“The (Chinese) government’s human rights record remained poor and worsened in some areas,” the report notes. “Tens of thousands of political prisoners remained incarcerated (in 2009).”

U.S. relations with Egypt should also be frozen, because “the government’s respect for human rights remained poor, and serious abuses continued in many areas…Security forces used unwarranted lethal force and tortured and abused prisoners and detainees, in most cases with impunity.”

Michelle Obama is ready for Mexico prime-time

west - 5-18 - morigi- Darrell M. West is Vice President and Director of Governance Studies at the Brookings Institution.  He is the author of the forthcoming Brookings Institution Press book, Brain Gain:  Rethinking U.S. Immigration Policy. The opinions expressed are his own -

Michelle Obama is a hit at home and abroad but she will come under particular scrutiny this week as she embarks on her first solo trip outside the U.S., visiting Mexico. How she performs on this diplomatic mission will be closely watched because she is not just the president’s wife, she is the most prominent ambassador for her husband’s foreign policies.

Such trips are not a small undertaking, and they can carry more weight than might be expected.

Obama, politics and nuclear waste

yucca

-Bernd Debusmann is a Reuters columnist. The opinions expressed are his own-

The project involved more than 2,500 scientists. It cost $ 10.5 billion between 1983 and 2009 and it included one of the most bizarre scientific tasks of all time: evaluate whether nuclear waste stored deep inside a Nevada desert mountain would be safe a million years into the future.

That was the safety standard set in September, 2008, by the Environmental Protection Agency (EPA) as a condition for allowing nuclear waste to be stored deep in the belly of the Yucca Mountain, 95 miles (155 km) from Las Vegas, long the subject of political debate and a fine example of nimbyism (not in my backyard).

The vastly complex computer models and simulations experts launched to figure out whether Yucca Mountain would be a safe environment in the year 1,000,000 and beyond ended before there was a scientific conclusion.

from MacroScope:

Political economy and the euro

The reality of  'political economy'  is something that irritates many economists -- the "purists", if you like. The political element is impossible to model;  it often flies in the face of  textbook economics;  and democratic decision-making and backroom horse trading can be notoriously difficult to predict and painfully slow.  And political economy is all pervasive in 2010 -- Barack Obama's proposals to rein in the banks is rooted in public outrage; reading China's monetary and currency policies is like Kremlinology; capital curbs being introduced in Brazil and elsewhere aim to prevent market overshoot; and British budgetary policies are becoming the political football ahead of this spring's UK election. The list is long, the outcomes uncertain, the market risk high.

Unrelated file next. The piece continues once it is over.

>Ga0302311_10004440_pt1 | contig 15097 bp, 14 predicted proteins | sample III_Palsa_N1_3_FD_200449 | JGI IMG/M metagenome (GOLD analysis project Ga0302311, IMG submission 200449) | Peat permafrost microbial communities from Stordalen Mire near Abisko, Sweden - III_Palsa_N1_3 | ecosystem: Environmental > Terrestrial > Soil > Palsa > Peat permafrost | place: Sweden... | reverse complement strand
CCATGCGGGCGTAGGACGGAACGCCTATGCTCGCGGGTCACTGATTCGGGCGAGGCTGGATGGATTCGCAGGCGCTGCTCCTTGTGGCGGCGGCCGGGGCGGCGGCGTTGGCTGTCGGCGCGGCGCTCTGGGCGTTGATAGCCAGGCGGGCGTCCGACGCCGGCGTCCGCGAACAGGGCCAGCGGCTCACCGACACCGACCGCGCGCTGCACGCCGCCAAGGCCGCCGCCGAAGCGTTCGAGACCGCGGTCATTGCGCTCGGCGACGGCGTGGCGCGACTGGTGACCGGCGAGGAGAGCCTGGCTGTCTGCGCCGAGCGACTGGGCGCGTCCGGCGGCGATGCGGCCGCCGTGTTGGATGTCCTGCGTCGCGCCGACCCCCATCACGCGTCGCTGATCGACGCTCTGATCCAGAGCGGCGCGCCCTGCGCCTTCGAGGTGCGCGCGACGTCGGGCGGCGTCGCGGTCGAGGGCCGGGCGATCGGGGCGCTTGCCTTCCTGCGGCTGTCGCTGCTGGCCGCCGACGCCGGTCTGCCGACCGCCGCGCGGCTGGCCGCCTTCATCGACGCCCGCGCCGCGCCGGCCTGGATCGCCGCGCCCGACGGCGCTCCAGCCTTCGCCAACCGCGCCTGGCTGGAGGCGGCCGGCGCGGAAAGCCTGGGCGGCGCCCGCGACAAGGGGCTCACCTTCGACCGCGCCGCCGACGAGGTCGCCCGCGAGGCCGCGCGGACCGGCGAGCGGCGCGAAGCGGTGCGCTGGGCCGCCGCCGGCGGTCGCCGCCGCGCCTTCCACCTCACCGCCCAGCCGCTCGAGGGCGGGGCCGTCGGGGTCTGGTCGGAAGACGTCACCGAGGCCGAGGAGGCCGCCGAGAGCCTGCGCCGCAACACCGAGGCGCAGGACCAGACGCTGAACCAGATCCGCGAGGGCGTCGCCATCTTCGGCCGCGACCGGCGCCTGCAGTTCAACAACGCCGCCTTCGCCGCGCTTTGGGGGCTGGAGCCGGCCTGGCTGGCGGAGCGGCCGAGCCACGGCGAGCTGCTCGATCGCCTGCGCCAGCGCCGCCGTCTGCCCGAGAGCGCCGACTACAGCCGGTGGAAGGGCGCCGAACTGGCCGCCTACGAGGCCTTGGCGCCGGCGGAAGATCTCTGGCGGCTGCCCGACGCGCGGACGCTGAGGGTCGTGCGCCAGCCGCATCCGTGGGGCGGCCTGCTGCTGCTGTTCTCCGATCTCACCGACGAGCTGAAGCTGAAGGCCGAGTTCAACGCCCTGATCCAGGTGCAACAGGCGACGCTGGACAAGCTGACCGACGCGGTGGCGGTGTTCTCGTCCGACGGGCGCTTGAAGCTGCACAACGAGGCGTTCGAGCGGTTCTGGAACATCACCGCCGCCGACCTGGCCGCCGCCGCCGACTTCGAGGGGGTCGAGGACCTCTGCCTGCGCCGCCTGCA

But nowhere is this more apparent than in well-worn arguments over the validity and future of Europe's single currency -- the new milennium's posterchild for political economy.

For many, the euro simply should never have happened --  it thumbed a nose at the belief that all things good come from free financial markets; it removed monetary safety valves for member countries out of sync with their bigger neighbours and put the cart before the horse with monetary union ahead of fiscal policy integration. But the sheer political determination to finish the European's single market project, stop beggar-thy-neighbour currency devaluations and face down erratic currency trading meant the  currency was born and has thrived for 11 years.

There’s no way to hedge politics

Ben Bernanke in peril and the Volcker crackdown on proprietary trading by banks show two truths of the current dispensation: there is no effective hedge against politics and the reflation trade rests on fragile foundations.

Neither of these realities is particularly good for financial markets and neither is going away any time soon.

Both, too, are utterly related not just to each other, but to the Senate election in Massachusetts which installed a Republican into what had been a Kennedy seat, in the process terrifying Democrats who fear they will be sunk by association with a set of policies perceived to be favoring Wall Street.

Obama bank plan is good policy, good politics

– John Kemp is a Reuters columnist. The views expressed are his own –

President Barack Obama’s proposed curbs on bank size and proprietary risk-taking will be criticised for being vague, hard to implement, and focusing on issues that were only part of the cause of the recent crisis.

But the president should ignore self-interested counsels of perfection from the industry that aim to preserve the status quo. The plan is good politics, and good policy.
On the political front, the plan is a belated attempt to reposition the administration and congressional Democrats. It aims to channel the popular revolt that washed away Democrats in New Jersey and Virginia last autumn and now in Massachusetts.